In one of the clips shown to The Globe and Mail on Wednesday, the mayor rapidly shifts his weight back and forth on the spot, talking into his cellphone and his right arm swinging at his side. When the camera pans around the room, a man that looks like Alessandro “Sandro” Lisi, the mayor’s former driver and an accused drug-dealing extortionist, can be seen in the background. Mr. Ford’s sister, Kathy, who has admitted in media interviews to being a drug addict, is sitting in front of her brother. In the last of three clips, Mr. Ford is holding the pipe and speaking to his sister.
If Rob Ford's mayoralty had been a scripted reality show, it would have strained credulity, as this trenchant Marcus Gee column reminds us. Gee rounds up some of Ford's greatest hits -- including a few I'd missed, like Ford's vote against naming a street after Nelson Mandela; his failed bid to distribute 10,000 Easter eggs at a parade where he wasn't welcome, his appointment of disgraced, drug abusing athlete Ben Johnson to his campaign team, and his profane rant against a security guard who denied him entry to a VIP lounge at a hockey game. Read the rest
When Toronto Mayor Rob Ford was caught lying about smoking crack (and after months of smearing people who accused him of doing so as liars), he busted out the most weaselly, stupid excuse anyone had ever heard. To make it clear how unsuitable this level of discourse is in office, Central Fiction's produced this video in which a child deploys the Rob Ford defense about a cracked window.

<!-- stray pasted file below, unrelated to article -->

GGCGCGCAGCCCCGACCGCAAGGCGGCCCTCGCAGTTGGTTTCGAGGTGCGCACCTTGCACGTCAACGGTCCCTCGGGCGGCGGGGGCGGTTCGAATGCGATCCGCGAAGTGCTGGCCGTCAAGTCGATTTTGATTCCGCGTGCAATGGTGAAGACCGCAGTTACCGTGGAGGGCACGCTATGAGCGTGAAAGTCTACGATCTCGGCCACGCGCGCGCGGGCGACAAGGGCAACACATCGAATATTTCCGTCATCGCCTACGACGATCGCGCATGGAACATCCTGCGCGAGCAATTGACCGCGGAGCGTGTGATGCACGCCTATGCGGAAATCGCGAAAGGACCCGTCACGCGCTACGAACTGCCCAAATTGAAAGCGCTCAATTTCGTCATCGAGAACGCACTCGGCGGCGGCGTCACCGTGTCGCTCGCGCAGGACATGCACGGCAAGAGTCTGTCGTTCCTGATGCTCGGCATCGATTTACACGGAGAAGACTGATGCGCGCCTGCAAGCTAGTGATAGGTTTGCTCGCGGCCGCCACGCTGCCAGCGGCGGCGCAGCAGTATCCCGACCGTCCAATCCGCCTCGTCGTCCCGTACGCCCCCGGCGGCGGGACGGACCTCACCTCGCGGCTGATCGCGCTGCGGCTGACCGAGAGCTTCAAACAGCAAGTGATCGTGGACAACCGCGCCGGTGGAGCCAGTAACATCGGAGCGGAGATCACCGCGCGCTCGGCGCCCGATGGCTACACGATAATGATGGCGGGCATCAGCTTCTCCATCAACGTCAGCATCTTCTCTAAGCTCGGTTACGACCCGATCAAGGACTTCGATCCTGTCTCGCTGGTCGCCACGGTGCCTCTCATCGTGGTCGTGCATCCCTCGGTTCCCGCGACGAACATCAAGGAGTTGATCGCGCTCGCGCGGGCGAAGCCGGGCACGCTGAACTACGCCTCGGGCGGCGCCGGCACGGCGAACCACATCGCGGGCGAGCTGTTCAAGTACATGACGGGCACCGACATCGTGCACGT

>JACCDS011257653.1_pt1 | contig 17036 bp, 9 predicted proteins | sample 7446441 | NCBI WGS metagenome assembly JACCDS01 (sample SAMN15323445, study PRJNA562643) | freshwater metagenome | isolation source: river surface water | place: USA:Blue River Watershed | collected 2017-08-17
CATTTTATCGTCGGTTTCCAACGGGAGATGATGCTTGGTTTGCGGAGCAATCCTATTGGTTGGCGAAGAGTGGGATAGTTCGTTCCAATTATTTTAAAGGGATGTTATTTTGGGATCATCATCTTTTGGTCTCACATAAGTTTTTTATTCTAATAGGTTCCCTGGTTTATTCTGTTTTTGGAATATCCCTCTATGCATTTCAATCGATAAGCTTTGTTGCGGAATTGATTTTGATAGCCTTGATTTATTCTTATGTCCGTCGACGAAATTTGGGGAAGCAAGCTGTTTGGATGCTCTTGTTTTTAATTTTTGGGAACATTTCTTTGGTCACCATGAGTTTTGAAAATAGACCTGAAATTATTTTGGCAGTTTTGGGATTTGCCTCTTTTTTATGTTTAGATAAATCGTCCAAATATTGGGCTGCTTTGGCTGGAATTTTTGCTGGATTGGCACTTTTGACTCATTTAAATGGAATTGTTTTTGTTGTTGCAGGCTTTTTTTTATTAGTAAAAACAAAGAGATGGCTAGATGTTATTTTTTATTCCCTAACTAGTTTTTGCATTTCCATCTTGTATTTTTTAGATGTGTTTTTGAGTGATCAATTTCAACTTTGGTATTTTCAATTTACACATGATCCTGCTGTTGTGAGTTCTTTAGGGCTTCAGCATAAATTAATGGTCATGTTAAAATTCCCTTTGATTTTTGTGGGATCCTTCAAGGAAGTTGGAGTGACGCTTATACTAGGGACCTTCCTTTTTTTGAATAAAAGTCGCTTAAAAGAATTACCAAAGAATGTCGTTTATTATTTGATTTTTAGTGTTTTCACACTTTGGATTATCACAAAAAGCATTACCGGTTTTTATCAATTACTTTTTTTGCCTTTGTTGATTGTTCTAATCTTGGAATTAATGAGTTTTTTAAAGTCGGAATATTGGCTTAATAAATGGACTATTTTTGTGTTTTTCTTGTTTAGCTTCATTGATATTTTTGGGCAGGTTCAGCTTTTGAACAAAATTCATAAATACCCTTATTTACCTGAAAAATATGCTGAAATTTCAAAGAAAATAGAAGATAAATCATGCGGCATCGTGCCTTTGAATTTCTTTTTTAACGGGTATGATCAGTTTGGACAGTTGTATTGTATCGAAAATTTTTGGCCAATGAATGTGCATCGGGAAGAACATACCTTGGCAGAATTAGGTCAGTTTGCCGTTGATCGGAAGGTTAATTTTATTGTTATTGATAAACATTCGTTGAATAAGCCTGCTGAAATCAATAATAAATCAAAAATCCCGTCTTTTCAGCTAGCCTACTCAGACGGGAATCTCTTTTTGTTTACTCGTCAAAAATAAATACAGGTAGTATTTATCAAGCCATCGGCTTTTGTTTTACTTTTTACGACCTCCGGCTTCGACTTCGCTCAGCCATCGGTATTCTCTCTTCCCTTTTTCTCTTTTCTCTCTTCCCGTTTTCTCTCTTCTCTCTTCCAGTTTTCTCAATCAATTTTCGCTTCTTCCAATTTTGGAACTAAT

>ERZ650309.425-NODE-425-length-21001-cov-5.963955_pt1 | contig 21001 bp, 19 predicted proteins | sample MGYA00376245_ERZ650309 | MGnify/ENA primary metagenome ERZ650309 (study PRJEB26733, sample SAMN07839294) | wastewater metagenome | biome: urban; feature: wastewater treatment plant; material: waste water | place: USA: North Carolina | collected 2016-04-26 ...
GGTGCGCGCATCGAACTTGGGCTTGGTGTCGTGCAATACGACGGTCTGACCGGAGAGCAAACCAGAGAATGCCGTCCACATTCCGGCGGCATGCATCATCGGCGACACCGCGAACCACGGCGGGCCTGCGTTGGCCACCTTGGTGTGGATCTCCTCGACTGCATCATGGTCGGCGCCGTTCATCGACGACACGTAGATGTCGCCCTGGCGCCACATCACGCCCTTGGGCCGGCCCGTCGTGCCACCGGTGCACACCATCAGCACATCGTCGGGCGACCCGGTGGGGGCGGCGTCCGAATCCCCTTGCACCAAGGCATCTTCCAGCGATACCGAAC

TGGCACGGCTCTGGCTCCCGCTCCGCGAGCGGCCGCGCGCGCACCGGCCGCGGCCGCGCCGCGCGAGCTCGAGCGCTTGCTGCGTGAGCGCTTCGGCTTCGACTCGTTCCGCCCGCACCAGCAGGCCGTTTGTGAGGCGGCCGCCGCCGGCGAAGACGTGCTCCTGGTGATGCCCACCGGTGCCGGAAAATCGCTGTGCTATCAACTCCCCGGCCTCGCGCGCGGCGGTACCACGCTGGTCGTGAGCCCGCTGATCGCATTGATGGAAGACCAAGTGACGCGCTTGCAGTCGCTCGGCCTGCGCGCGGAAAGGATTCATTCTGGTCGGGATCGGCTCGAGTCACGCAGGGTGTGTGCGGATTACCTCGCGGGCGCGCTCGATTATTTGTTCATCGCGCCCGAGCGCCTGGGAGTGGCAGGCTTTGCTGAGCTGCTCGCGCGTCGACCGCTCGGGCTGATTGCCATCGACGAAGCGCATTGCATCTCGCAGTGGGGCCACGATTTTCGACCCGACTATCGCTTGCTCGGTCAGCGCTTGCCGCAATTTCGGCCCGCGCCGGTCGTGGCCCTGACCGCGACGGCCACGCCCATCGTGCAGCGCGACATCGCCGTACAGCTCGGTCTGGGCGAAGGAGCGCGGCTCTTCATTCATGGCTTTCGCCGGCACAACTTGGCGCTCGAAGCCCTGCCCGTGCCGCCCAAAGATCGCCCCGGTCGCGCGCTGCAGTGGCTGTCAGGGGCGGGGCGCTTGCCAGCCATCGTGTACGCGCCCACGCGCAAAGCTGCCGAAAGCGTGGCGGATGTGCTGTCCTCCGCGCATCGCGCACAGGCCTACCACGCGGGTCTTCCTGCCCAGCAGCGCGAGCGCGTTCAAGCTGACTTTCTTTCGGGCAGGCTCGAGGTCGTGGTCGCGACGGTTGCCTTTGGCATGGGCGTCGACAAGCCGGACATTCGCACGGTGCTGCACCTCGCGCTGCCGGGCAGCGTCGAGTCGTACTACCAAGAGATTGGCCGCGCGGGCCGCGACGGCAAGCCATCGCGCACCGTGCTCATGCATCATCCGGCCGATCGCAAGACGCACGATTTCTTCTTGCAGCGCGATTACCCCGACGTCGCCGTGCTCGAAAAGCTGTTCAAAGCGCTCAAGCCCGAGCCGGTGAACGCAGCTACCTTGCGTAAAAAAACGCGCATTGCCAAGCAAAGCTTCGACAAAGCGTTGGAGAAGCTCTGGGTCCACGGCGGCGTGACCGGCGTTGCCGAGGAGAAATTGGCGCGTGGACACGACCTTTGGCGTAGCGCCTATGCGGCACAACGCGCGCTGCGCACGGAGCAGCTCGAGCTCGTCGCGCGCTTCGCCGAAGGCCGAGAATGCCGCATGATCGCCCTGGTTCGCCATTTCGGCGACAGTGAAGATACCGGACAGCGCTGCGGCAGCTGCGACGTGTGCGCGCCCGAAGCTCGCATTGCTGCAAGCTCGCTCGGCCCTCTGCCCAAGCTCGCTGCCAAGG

If you've shaken your head in wonder that Canadians -- gentle, sensible Canadians -- had elected a drug-addicted, violent, lying buffoon to run its largest city, this excellent account of the rise of the Canadian neoliberal right by historian Paul Cohen is required reading. Cohen draws on disparate threads from Preston Manning to Mike Harris and connects them to Stephen Harper, Rob Ford, and the rise of a nasty, ugly Made-in-Canada version of Thatcherism, Reaganism, and modern neoliberalism. Read the rest
Rethink (an ad agency that does viral media) has teamed up with No Ford Nation to putup joke election signs in Toronto for an Anyone-But-Rob-Ford campaign. They feature photos of scruffy, disreputable fellows with captions like, "The current mayor threatens to kill people and gets publicly drunk. IF ELECTED I PROMISE I WILL JUST GET PUBLICLY DRUNK." Read the rest